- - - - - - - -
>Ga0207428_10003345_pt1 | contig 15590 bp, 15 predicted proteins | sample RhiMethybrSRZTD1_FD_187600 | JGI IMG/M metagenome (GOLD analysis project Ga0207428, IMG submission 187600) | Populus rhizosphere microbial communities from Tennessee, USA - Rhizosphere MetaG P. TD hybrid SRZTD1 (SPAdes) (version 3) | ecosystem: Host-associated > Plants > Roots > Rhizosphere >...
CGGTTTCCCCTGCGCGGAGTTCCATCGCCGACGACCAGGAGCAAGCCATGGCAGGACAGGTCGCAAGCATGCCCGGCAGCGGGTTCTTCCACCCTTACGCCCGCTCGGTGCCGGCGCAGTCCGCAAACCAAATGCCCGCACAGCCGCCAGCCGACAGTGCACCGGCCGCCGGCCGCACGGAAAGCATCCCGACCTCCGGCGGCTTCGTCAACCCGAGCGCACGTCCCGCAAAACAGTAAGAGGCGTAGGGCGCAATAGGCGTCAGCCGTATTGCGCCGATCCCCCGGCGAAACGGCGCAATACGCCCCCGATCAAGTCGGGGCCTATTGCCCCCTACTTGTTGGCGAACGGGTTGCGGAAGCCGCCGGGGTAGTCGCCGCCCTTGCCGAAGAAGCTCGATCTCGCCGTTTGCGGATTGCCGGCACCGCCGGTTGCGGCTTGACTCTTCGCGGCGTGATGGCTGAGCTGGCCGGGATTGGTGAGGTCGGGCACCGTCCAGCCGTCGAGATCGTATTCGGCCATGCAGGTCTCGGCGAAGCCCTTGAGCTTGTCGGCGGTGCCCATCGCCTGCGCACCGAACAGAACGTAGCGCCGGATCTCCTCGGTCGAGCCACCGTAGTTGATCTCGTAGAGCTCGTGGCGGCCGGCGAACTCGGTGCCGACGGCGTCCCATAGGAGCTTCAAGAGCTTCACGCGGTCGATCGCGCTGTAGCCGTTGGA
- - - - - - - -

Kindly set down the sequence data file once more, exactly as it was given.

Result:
>Ga0207428_10003345_pt1 | contig 15590 bp, 15 predicted proteins | sample RhiMethybrSRZTD1_FD_187600 | JGI IMG/M metagenome (GOLD analysis project Ga0207428, IMG submission 187600) | Populus rhizosphere microbial communities from Tennessee, USA - Rhizosphere MetaG P. TD hybrid SRZTD1 (SPAdes) (version 3) | ecosystem: Host-associated > Plants > Roots > Rhizosphere >...
CGGTTTCCCCTGCGCGGAGTTCCATCGCCGACGACCAGGAGCAAGCCATGGCAGGACAGGTCGCAAGCATGCCCGGCAGCGGGTTCTTCCACCCTTACGCCCGCTCGGTGCCGGCGCAGTCCGCAAACCAAATGCCCGCACAGCCGCCAGCCGACAGTGCACCGGCCGCCGGCCGCACGGAAAGCATCCCGACCTCCGGCGGCTTCGTCAACCCGAGCGCACGTCCCGCAAAACAGTAAGAGGCGTAGGGCGCAATAGGCGTCAGCCGTATTGCGCCGATCCCCCGGCGAAACGGCGCAATACGCCCCCGATCAAGTCGGGGCCTATTGCCCCCTACTTGTTGGCGAACGGGTTGCGGAAGCCGCCGGGGTAGTCGCCGCCCTTGCCGAAGAAGCTCGATCTCGCCGTTTGCGGATTGCCGGCACCGCCGGTTGCGGCTTGACTCTTCGCGGCGTGATGGCTGAGCTGGCCGGGATTGGTGAGGTCGGGCACCGTCCAGCCGTCGAGATCGTATTCGGCCATGCAGGTCTCGGCGAAGCCCTTGAGCTTGTCGGCGGTGCCCATCGCCTGCGCACCGAACAGAACGTAGCGCCGGATCTCCTCGGTCGAGCCACCGTAGTTGATCTCGTAGAGCTCGTGGCGGCCGGCGAACTCGGTGCCGACGGCGTCCCATAGGAGCTTCAAGAGCTTCACGCGGTCGATCGCGCTGTAGCCGTTGGA